< A Taste of Unity
19 March 2024

Editor's note: This story is one of the winning entries from the "Teach Us about Ukraine" writing contest sponsored by VOA Learning English and GoGlobal.

My name is Olha Balukh, and I have been teaching English for 19 years in Vinnytsia, Ukraine.

In a small corner of Lyceum 20, a type of school comprising primary and secondary ones, in Vinnytsia, Ukraine, students, teachers and community members recently gathered as the aroma of food wafted through the air.

FILE - Woman makes a delicious Ukrainian national food, varenyky with raspberry. (Adobe Stock Photo by tan4ikk)
FILE - Woman makes a delicious Ukrainian national food, varenyky with raspberry. (Adobe Stock Photo by tan4ikk)

It was not just a usual school event. It was a celebration of varenyky, the beloved Ukrainian dumplings.

Varenyky is much more than a delicious Ukrainian dish. The food represents the heart and soul of a nation. It is a sign of hospitality, unity, and tradition, making it perfect for a school festival to bring people together.

Every year, schools across Ukraine come alive with the spirit of unity when different festivals are organized. This year, the festival in the Lyceum served several purposes. In addition to bringing the community together, it was organized to provide much-needed assistance to children in need and the brave men and women in the army.

Due to the war a lot of people, especially children, were forced to flee from the eastern parts of the country. They lost their parents and friends, houses and other belongings. So, they need both psychological and financial help.

In a perogy festival, students, parents, and teachers worked to prepare several kinds of foods, including dumplings. The school became a center of culinary creativity, with everyone working together to create the tastiest varenyky. The place of education became a colorful market decorated with pumpkins and snowball trees. Food and dumplings included many fillings, from classic potato and cheese to sweet fruit-filled varieties, salmon, ricotta, herring, and beans.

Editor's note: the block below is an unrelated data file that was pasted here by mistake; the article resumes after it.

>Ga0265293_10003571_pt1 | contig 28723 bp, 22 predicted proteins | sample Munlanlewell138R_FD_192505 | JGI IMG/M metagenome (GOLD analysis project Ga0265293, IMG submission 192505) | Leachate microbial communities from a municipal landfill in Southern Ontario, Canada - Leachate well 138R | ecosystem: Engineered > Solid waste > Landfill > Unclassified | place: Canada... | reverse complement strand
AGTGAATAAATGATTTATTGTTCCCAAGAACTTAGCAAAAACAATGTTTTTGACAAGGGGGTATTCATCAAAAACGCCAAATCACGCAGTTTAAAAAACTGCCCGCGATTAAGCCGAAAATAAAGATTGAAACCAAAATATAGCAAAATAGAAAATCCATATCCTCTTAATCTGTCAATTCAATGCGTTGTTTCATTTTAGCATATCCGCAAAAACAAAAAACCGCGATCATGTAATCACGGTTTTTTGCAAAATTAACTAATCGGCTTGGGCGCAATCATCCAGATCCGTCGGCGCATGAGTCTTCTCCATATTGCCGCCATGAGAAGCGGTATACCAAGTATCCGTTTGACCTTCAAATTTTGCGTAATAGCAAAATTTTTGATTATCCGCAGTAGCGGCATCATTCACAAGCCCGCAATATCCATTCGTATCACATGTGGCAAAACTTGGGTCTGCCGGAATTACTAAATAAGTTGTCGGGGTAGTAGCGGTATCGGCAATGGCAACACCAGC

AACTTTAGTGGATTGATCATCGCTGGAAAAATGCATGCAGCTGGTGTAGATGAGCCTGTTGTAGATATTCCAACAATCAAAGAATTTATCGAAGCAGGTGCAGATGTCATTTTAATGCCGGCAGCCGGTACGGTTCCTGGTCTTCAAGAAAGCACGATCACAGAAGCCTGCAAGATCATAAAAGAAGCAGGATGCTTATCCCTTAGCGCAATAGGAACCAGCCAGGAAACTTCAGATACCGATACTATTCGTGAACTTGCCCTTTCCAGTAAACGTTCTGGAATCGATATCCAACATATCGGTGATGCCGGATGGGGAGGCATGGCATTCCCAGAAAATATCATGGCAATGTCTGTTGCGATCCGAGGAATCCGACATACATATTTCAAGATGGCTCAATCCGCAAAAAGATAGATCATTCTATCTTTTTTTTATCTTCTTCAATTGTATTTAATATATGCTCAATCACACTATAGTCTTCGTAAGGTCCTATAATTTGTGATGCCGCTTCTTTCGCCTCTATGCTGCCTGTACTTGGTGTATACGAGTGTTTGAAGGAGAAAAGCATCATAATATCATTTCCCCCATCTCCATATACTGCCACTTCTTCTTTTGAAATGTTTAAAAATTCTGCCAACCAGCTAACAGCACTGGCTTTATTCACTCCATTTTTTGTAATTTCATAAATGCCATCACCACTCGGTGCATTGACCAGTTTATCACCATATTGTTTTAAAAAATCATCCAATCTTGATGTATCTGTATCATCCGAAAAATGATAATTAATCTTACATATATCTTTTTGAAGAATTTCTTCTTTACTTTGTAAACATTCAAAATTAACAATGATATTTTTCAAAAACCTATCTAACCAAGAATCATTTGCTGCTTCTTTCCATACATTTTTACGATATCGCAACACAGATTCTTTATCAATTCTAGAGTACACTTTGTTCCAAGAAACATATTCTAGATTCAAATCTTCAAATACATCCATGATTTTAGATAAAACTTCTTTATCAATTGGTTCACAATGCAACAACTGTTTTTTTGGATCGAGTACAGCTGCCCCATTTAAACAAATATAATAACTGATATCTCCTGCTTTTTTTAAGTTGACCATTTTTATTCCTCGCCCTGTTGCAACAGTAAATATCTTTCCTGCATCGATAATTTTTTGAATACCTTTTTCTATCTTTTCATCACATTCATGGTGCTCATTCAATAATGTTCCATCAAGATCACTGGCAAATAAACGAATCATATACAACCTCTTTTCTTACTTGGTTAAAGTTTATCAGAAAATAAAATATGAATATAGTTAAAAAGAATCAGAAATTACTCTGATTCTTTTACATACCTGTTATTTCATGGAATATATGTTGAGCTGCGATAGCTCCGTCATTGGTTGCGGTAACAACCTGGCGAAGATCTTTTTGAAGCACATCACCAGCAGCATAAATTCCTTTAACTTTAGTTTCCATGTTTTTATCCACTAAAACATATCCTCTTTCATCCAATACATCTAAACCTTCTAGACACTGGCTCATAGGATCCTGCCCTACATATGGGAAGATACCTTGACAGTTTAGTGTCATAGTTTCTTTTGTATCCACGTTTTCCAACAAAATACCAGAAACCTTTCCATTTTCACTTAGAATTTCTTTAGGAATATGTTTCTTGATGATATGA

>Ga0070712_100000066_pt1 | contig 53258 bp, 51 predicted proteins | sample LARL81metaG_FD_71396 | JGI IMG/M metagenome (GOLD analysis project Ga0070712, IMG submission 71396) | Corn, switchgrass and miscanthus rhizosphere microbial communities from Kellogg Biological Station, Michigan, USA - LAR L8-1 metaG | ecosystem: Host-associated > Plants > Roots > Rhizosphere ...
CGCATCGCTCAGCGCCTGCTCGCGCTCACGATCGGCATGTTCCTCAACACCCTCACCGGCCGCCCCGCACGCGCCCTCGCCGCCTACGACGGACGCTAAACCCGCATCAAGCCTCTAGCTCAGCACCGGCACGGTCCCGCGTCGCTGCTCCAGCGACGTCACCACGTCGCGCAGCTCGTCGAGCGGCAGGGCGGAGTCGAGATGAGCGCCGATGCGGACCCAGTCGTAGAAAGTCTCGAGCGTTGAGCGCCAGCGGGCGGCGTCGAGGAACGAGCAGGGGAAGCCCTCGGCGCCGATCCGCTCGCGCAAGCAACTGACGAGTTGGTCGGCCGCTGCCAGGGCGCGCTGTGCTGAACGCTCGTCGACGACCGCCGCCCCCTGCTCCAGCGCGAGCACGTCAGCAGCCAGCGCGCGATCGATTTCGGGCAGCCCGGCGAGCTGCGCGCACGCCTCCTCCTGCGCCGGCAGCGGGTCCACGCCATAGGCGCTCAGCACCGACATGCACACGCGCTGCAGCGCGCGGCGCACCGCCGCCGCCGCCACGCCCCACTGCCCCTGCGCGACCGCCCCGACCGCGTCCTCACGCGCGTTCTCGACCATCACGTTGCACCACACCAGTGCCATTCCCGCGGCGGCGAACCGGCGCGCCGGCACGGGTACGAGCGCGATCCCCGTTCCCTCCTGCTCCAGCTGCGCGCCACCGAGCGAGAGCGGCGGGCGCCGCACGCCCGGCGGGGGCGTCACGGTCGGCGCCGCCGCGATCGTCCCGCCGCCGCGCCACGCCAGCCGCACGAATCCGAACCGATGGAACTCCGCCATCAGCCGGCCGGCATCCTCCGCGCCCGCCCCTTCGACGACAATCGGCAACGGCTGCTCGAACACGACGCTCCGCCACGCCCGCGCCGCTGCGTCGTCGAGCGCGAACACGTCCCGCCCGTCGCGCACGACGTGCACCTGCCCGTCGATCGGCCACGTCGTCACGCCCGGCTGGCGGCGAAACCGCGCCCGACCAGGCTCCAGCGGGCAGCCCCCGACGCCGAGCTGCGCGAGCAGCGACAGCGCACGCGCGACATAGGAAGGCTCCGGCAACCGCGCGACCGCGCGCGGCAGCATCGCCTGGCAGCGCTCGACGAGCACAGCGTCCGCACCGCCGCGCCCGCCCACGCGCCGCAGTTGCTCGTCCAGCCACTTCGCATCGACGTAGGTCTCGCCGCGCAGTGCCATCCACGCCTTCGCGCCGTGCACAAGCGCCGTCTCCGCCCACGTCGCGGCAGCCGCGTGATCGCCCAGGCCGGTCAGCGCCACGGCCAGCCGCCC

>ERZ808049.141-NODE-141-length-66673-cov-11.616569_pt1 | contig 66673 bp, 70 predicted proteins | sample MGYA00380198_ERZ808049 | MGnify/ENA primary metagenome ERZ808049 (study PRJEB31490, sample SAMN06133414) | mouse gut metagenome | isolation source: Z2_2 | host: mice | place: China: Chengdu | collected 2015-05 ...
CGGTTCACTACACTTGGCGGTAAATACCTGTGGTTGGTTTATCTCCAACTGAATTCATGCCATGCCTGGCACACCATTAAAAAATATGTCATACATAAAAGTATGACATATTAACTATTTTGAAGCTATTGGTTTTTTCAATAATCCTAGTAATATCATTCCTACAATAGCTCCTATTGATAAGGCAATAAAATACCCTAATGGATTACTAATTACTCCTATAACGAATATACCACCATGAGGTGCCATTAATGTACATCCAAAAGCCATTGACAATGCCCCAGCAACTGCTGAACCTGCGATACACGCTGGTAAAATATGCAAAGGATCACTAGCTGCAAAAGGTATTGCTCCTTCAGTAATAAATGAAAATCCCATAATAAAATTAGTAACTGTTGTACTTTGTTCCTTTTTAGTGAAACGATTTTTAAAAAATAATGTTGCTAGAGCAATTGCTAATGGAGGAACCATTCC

Beyond food, the perogy festival was also a beacon of hope for those who need it most.

Children, who are often the most vulnerable members of society, received support from this festival. Andriy Nazarenko (grade 5-D) moved to Vinnytsia from Bakhmut. This town is completely destroyed nowadays. He was excited to take part in the event.

"I did not expect to get such support from my new teachers and classmates. I am really touched," said the boy.

Money raised from the festival also went to soldiers who defend the nation and provide equipment and supplies for the Ukrainian military.

Through their involvement in the festival, students learned that they can make a difference in the world, no matter their age.

I'm Andrew Smith.


About the Writer

Olha Balukh lives and teaches in Vinnytsia. She has been teaching for nearly 19 years. She says school is her favorite place, and she adores spending time with her students."I understand that so many challenges are in front of us nowadays. But we must keep up with the times to be modern and interesting teachers for our pupils," says Olha.

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